MS: the coming (r)evolution (Part 4)
In Part 2 of this series we looked at some of the underlying mechanisms that contribute to the MS disease process. Briefly stated, a virus (Epstein-Barr virus, EBV) may initiate an autoimmune reaction in a susceptible person. An inflammatory response then induces a different type of inflammation in the brain and spinal cord. This inflammation, which involves brain cells such as microglia, can directly damage the myelin that protects nerve fibres as well as the nerves themselves, and impede healing by repair cells (such as the oligodendrocytes that produce myelin).
The severity of this process (i.e. the amount of damage) and a person’s ability to heal will be influenced by environmental factors (such as age, obesity, smoking, sun exposure) as well as the person’s genetics in ways that are not completely understood.
The goal of MS treatments is to limit damage to the brain and spinal cord. And while damage mechanisms appear to be highly complex, they do provide numerous ways for treatments to act. Many novel therapies to treat MS are currently at various stages of development. The following is a summary of some of the more promising candidates.
BTK inhibitors: This class of drugs targets an enzyme (called BTK for Bruton’s tyrosine kinase) involved in the activation of B cells (a type of immune cell) and the release of B cell products that promote inflammation. It also inhibits the activation of cells (microglia and macrophages) in the brain that actively cause nerve damage. The first of these drugs, evobrutinib, performed well in phase II testing (Montalban and colleagues. N Engl J Med 2019;380:2406-2241). Unfortunately, it came up short in phase III testing, appearing to be no better than Aubagio, so its viability as a new drug is now unclear. There are several other drugs in this class in development, such as tolebrutinib, remibrutinib and fenebrutinib. No late-stage results have been published yet.
Masitinib: This drug blocks an enzyme involved in the activation of immune cells in the brain (microglia, macrophages and mast cells). A small pilot study suggested that it may slow disability worsening in people with progressive MS (Vermersch and colleagues. BMC Neurol 2012;12:36). A phase III trial in progressive MS later showed a slightly slower rate of disability worsening (although a higher dose did not have a significant effect) (Vermersch and colleagues. Neurol Neuroimmunol Neuroinflamm 2022;9:e1148). It has been hypothesized that masitinib may protect nerve cells, but further studies are needed to test this idea.
Clemastine: This drug is an antihistamine that has been studied as a potential way of rebuilding damaged myelin. In the suitably titled ReBUILD trial, clemastine improved nerve function in the eye in people with MS with optic neuritis (Green and colleagues. Lancet 2017;390:2481-2489). Several larger studies are now underway.
Temelimab: While it is believed that Epstein-Barr virus plays a role in MS, it may not be the only virus involved. The human genome contains viral genes that can become active, producing viral proteins that the body reacts to. Of particular interest is one such embedded virus called human endogenous retrovirus (or HERV), which can produce viral proteins in the brain under certain conditions. A phase II trial found that temelimab reduced the number of neurodegenerative lesions in the brain (Hartung and colleagues. Mult Scler 2022;28:429-440). An EBV vaccine trial (called EMBOLD) recently failed but other initiatives may prove more successful. There is also the potential for antiviral therapies (drugs like the ones used to combat HIV) to be effective in MS, although these will require further study.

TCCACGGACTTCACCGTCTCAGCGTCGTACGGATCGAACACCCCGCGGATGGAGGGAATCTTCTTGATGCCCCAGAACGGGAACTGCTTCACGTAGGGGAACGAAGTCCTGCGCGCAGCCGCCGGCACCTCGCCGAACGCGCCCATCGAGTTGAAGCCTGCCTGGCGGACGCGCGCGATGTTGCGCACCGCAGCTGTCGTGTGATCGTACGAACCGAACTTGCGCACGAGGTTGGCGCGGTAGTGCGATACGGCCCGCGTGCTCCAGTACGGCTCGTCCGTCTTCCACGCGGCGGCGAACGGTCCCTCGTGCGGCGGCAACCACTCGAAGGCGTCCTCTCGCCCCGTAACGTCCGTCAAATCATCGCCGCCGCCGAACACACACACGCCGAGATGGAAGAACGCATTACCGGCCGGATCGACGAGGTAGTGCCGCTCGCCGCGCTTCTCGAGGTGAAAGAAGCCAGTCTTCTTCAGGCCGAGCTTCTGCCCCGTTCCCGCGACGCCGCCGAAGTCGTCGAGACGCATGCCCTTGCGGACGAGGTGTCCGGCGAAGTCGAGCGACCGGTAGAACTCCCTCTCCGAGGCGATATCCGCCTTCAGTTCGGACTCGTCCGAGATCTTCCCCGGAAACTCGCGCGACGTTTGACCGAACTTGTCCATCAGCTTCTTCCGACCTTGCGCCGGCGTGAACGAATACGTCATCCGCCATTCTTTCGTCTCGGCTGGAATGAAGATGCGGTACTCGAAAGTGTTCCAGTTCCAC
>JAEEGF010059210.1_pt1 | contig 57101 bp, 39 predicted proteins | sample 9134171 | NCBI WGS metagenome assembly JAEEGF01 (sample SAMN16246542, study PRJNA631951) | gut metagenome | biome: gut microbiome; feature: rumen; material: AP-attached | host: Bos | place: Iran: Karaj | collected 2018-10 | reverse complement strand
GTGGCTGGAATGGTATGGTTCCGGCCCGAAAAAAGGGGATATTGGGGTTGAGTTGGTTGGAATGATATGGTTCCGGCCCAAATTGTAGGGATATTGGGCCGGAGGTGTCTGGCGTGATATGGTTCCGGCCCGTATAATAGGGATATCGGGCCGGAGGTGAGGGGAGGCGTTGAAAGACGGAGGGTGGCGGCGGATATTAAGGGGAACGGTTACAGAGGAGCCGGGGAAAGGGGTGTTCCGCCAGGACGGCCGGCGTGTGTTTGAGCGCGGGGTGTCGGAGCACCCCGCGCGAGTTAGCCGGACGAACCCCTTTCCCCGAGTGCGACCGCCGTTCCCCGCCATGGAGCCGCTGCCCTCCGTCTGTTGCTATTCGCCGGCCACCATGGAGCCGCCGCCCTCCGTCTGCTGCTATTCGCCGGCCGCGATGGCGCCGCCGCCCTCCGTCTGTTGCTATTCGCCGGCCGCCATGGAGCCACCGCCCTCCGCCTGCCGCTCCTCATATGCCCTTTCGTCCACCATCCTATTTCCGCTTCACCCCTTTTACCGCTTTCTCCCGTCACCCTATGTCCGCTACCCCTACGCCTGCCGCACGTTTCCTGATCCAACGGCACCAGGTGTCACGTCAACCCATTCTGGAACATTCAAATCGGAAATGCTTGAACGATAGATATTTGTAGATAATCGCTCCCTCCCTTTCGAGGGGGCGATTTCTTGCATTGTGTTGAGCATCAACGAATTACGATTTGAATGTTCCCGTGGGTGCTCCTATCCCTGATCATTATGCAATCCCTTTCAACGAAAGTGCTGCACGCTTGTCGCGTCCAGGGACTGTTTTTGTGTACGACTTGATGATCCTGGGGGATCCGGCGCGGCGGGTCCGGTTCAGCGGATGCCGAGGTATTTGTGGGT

ATX-MS-1467 (WP1303): The autoimmune aspect of MS involves an immune reaction to the body’s own proteins; in the case of MS this appears to be the proteins that make up myelin. So there is the potential to vaccinate people to reduce their response to ‘self’ proteins – an approach that is essentially like a shot for hayfever or grass pollen. A phase II study of one such immune therapy, called ATX-MS-1467, reported that a series of injections reduced the number of inflammatory lesions in the brain (Chataway and colleagues. Neurology 2018;90:e955-e962). Drug development has been slow thus far but additional studies are planned.
Some other therapies in developed are directed at nerve growth (elezanumab), nerve cell damage (SAR443820), and oxidative damage (e.g. alpha lipoic acid).
While these different avenues of research may suggest a scattershot approach, it is important to keep in mind that different disease mechanisms may drive MS in different people – and in a person at different times in their disease. So it will become increasingly important to identify what disease mechanisms are active in an individual with MS.
We will look at how the MS revolution will change how you and your doctor evaluate your MS in Part 5 of this series.
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